8. Almost all of the old mechanical typewriters did not posses the 0 or 1 key. The number "1" was typed using the small-case "l" key; while the number "0" was substituted with the capital "O" key. An exclamation mark (!) was typed with a mixture of an apostrophe and a period, using the extra magic of the backspace key. Stangely enough, the same typewriter had keys reserved for FRACTIONS (1/4, 1/2 & 3/4), something we still cannot perform using 21st-century HTML'[backspace].
  9. Normally, Q and Z are omitted from phone dials, even though I've seen them on newer touch-tone dials. The extra letters are sometimes crowded onto the 7 and 9 buttons. I swear that I thought I saw an old rotary phone with "QZ" under the ZERO (OPERATOR) hole.
  10. You will never see a coin dated 1 B.C. Even though coins were minted long before the birth of Christ, no one could predict exactly what year He was going to be born ahead of time.
  11. ...
  12. ...
  13. I'm sure these exist, but haven't seen any at the work-place or at any hardware store.
  14. That thing does exist, at the work-place stacked on top of the archaic Osborne computer in the mezzanine, right next to the 8-track player with a REWIND button!
  15. Remember the old phrase, "It's about as accurate as a $2 watch."? Well, as it turns out, the new $2 quartz-crystal digital watch is more accurate than that $6000 Rolex! The tolerance of your standard typical cheap-o watch is specified within 15 seconds a month.
  16. These were issued as United States Notes between WWI and WWII, and printed in RED ink. The $2 bill was later re-issued as a Federal Reserve Note (printed in the now familiar GREEN ink) in 1976, but was vetoed by the public along with the Susan B. Anthony coin. Kind of a shame, as it disrupted the near pefect logarithmic integrity of the paper currency scale. Therefore, a $2 bill is not "phony as a $3 bill".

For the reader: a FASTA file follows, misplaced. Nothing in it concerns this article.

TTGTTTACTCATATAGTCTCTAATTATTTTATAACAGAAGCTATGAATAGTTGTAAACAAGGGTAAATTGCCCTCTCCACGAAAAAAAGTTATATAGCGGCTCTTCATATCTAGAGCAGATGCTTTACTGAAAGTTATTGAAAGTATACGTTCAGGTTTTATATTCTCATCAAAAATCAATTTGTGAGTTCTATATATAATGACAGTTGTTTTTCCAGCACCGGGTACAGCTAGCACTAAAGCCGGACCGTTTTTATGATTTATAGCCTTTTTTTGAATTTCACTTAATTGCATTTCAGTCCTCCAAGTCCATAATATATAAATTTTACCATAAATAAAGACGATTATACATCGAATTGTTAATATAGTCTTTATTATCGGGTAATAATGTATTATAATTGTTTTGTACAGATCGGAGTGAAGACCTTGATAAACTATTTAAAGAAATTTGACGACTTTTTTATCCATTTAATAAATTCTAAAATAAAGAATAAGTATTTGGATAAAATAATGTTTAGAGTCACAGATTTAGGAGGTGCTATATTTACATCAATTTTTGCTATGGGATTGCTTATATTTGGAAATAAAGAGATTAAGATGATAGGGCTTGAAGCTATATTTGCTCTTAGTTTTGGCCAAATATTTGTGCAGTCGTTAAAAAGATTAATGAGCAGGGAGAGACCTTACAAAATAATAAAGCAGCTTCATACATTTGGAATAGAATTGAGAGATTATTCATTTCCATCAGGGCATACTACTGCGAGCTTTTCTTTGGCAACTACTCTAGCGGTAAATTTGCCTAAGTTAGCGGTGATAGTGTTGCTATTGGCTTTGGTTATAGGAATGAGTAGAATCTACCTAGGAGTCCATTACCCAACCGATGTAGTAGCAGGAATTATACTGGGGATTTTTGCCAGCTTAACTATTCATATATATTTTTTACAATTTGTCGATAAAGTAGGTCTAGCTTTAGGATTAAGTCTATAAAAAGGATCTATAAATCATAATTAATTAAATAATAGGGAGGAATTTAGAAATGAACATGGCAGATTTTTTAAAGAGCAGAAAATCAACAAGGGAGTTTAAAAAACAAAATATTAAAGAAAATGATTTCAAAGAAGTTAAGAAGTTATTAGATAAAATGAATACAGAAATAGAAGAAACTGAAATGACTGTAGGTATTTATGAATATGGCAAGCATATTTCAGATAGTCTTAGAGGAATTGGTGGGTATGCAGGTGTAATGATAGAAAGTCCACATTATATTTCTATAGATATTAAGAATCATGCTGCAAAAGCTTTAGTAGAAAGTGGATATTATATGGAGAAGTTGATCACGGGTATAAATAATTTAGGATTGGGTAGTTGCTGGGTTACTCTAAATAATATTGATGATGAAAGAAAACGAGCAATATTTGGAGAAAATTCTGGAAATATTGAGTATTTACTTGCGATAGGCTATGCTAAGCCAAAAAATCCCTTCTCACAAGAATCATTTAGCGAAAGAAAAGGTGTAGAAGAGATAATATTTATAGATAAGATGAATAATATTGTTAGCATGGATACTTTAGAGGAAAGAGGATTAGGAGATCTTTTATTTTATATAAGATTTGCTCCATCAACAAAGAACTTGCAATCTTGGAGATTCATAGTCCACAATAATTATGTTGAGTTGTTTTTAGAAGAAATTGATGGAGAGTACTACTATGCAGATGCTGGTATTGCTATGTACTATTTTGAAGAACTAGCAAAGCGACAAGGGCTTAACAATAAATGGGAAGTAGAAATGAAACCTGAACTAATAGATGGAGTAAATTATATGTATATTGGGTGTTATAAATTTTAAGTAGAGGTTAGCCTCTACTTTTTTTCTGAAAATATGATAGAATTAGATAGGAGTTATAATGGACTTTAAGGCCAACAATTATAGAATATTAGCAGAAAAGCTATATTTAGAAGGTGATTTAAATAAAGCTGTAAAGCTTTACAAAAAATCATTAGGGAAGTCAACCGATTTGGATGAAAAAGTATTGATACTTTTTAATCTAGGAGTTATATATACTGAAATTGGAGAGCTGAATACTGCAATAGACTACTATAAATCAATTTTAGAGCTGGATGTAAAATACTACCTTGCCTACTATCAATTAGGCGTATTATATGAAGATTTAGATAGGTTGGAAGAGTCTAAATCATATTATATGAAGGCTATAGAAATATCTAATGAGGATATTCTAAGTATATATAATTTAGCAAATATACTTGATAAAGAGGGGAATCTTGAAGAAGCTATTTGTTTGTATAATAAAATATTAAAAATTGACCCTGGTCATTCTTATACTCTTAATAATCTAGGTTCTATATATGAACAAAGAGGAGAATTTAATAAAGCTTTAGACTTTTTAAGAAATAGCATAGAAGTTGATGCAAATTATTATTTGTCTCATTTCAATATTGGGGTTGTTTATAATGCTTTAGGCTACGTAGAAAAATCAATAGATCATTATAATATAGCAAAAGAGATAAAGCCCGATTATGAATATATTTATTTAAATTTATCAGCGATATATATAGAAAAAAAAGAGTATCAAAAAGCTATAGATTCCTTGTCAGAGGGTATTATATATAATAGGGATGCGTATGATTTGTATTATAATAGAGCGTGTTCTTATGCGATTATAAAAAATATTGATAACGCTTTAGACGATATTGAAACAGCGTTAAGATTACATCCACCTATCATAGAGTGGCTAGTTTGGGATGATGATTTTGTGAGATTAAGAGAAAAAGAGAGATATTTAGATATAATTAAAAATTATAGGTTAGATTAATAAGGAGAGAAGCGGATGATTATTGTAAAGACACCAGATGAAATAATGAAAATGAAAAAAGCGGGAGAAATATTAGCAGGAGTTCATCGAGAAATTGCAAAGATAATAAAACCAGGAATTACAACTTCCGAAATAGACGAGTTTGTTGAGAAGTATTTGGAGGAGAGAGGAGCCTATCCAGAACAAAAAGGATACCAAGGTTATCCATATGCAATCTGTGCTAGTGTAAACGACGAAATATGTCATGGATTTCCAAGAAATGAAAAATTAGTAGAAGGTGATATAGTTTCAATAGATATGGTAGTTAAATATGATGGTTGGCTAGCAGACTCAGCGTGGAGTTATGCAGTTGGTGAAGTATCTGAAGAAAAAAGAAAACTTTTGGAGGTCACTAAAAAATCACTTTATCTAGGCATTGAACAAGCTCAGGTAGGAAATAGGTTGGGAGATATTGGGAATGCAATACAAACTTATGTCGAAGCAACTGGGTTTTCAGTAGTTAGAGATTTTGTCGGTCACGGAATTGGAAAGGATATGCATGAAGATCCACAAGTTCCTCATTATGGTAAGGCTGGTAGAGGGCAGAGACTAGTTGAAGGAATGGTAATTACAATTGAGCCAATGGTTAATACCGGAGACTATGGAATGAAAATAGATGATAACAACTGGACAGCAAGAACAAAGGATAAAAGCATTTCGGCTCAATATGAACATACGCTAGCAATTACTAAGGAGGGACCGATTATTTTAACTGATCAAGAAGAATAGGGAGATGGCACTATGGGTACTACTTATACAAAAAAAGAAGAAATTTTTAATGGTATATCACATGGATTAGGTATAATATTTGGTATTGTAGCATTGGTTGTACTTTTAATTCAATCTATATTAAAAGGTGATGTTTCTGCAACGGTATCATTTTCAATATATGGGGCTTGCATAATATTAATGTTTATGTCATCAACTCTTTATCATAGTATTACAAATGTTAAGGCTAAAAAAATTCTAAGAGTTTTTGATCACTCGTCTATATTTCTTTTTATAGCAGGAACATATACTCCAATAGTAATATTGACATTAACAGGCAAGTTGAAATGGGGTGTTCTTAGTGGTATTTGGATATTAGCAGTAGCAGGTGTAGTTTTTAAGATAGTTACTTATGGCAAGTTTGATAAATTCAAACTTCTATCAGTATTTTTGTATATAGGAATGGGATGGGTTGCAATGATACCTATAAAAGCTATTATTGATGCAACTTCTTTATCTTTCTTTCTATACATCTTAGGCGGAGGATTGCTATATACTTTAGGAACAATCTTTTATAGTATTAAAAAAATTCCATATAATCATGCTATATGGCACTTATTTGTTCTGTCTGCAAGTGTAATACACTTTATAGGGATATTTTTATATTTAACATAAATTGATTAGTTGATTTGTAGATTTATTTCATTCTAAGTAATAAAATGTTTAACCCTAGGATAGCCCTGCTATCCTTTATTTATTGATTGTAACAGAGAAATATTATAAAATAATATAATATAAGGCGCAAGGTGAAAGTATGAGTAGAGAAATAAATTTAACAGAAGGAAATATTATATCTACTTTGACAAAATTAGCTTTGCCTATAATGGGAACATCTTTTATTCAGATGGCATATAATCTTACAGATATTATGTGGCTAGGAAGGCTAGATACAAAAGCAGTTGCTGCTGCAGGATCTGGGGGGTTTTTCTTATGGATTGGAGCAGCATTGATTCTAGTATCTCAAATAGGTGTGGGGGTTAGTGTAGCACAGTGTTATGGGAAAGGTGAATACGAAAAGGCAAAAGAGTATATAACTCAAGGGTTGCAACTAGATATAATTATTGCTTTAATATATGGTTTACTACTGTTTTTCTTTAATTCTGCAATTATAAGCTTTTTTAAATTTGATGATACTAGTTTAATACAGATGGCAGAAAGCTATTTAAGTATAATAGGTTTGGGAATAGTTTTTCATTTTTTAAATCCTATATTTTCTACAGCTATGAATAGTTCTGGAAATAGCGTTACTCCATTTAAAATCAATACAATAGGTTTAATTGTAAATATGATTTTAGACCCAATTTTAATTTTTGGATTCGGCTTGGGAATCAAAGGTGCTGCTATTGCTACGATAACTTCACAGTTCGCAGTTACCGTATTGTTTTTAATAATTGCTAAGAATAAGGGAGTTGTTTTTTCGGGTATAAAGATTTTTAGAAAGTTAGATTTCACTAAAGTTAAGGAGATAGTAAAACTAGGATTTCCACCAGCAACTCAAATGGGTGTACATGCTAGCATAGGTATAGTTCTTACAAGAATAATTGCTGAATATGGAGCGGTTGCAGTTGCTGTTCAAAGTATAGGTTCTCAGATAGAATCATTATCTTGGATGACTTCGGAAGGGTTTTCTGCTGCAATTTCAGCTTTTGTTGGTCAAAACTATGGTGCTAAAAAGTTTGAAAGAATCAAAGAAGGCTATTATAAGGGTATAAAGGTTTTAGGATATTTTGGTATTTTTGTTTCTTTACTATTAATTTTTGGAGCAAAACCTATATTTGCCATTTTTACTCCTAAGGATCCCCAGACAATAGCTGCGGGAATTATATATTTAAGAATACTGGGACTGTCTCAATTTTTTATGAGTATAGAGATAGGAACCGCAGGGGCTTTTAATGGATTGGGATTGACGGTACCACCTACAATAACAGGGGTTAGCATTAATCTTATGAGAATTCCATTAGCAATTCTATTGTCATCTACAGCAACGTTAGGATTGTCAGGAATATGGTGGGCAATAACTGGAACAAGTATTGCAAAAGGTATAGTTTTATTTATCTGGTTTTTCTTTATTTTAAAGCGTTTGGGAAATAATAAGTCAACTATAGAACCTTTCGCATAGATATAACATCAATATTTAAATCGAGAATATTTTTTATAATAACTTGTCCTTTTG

17. Mercury, a metalic element which does not solidify unless the ambient temperature falls below -40 degrees. You can usually find this in an old thermostat or thermometer, or orbiting very close to the Sun.
  18. Glass. Before you run to your freezer to see if you have any of those ice cubes, check yours windows first. Glass is considered a liquid because it has no tensile strength; this reminds me of the "tomato" paradox.
  19. All you have to do is mix two common household chemicals togther, Clorox (Cl2) and Ammonia (NH3). The Chlorine from the Clorox will strip away the Hydrogen from the weakly bonded Ammonium, forming the ever-so-deadly HCl. I learned about this when someone at the pizza shop decided to clean the table with BOTH of these chemicals, only to inadvertantly pass out after inhaling the fumes. I think he was the same guy that fell asleep next to the meat grinder (Nitrous Oxide, he didn't lose lose a limb that night, he just caused the machine to jam while it continually struck his elbow).
  20. The University of Berkley once claimed they have found it, but now have lost it... and now it is up to YOU to find Element 118 once again, the heaviest but the most unstable of all INERT gases! They might even have it on e-bay.
    Note: it has been rumored that elements 104 through 118, and all their isotopes, have been simultaneously created somewhere in the Ukraine about 20 years ago.